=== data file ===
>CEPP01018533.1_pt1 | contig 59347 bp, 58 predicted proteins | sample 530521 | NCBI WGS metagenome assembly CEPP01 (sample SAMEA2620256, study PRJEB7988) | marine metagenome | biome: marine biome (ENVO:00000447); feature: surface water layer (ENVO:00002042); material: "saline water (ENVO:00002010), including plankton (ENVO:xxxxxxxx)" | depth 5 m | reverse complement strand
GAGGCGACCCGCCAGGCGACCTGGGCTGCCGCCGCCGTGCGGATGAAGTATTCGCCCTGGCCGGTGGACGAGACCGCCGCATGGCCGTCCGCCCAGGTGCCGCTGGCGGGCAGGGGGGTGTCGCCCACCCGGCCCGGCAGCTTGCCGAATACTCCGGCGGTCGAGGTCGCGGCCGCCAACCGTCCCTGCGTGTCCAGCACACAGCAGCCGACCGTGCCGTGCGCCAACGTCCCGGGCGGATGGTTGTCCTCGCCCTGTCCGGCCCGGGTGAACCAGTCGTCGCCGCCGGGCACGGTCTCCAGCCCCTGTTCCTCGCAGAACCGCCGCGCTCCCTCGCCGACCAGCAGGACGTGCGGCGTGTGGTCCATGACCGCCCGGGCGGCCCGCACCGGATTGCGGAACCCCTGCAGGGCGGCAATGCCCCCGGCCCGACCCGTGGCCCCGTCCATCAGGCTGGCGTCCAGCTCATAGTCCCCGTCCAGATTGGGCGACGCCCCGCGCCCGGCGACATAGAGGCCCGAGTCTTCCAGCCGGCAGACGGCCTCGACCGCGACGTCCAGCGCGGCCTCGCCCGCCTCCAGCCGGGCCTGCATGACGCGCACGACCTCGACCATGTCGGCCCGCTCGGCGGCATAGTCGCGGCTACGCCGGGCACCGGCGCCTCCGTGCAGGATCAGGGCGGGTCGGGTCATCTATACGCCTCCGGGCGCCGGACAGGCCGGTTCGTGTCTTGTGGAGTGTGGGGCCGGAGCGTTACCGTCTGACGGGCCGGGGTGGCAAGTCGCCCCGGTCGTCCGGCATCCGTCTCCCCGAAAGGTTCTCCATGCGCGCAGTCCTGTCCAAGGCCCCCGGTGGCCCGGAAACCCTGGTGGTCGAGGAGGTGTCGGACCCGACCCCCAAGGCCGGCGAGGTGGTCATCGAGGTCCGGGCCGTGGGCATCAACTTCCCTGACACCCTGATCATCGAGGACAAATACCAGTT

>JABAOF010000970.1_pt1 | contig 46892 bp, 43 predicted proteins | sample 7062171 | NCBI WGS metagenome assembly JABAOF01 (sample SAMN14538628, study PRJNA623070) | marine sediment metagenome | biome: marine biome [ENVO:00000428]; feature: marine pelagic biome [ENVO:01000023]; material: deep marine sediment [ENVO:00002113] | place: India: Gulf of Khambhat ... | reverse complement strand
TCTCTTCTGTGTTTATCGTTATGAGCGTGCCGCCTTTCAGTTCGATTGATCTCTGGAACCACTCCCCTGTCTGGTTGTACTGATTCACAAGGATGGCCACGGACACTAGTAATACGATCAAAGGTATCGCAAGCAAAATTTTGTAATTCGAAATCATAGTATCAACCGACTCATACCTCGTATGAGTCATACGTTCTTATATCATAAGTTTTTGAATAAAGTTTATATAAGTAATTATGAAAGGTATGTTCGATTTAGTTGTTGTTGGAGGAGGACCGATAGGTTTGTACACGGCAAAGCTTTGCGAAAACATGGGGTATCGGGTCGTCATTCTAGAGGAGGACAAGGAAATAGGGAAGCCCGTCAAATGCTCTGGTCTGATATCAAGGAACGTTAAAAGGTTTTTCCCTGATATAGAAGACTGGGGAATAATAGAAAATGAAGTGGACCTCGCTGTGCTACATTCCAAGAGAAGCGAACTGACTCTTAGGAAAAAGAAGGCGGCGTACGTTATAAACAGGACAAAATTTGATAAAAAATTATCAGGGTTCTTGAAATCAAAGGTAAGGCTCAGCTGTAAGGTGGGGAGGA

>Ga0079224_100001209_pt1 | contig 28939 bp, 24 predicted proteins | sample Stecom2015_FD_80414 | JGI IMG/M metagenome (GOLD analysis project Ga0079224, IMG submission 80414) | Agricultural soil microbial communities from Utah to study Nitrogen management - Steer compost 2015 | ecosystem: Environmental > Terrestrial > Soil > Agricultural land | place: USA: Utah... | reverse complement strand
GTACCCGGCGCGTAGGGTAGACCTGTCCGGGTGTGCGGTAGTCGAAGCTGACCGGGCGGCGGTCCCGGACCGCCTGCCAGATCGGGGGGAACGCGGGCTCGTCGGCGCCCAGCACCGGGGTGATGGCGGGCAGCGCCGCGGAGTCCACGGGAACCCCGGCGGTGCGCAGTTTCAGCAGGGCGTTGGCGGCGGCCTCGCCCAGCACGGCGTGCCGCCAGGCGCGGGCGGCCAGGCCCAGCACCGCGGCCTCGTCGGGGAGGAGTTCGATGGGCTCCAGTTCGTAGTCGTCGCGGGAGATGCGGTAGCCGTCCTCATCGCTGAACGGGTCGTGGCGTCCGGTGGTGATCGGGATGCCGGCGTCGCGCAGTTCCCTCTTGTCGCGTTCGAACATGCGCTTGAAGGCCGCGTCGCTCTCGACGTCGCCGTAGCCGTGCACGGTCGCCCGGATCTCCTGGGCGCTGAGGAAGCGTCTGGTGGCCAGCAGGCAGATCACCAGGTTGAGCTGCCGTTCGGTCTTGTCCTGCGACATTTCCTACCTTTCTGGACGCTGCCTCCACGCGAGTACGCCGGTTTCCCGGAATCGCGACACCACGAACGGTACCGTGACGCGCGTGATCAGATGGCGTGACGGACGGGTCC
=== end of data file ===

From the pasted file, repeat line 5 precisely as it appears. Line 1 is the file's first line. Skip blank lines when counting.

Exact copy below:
>Ga0079224_100001209_pt1 | contig 28939 bp, 24 predicted proteins | sample Stecom2015_FD_80414 | JGI IMG/M metagenome (GOLD analysis project Ga0079224, IMG submission 80414) | Agricultural soil microbial communities from Utah to study Nitrogen management - Steer compost 2015 | ecosystem: Environmental > Terrestrial > Soil > Agricultural land | place: USA: Utah... | reverse complement strand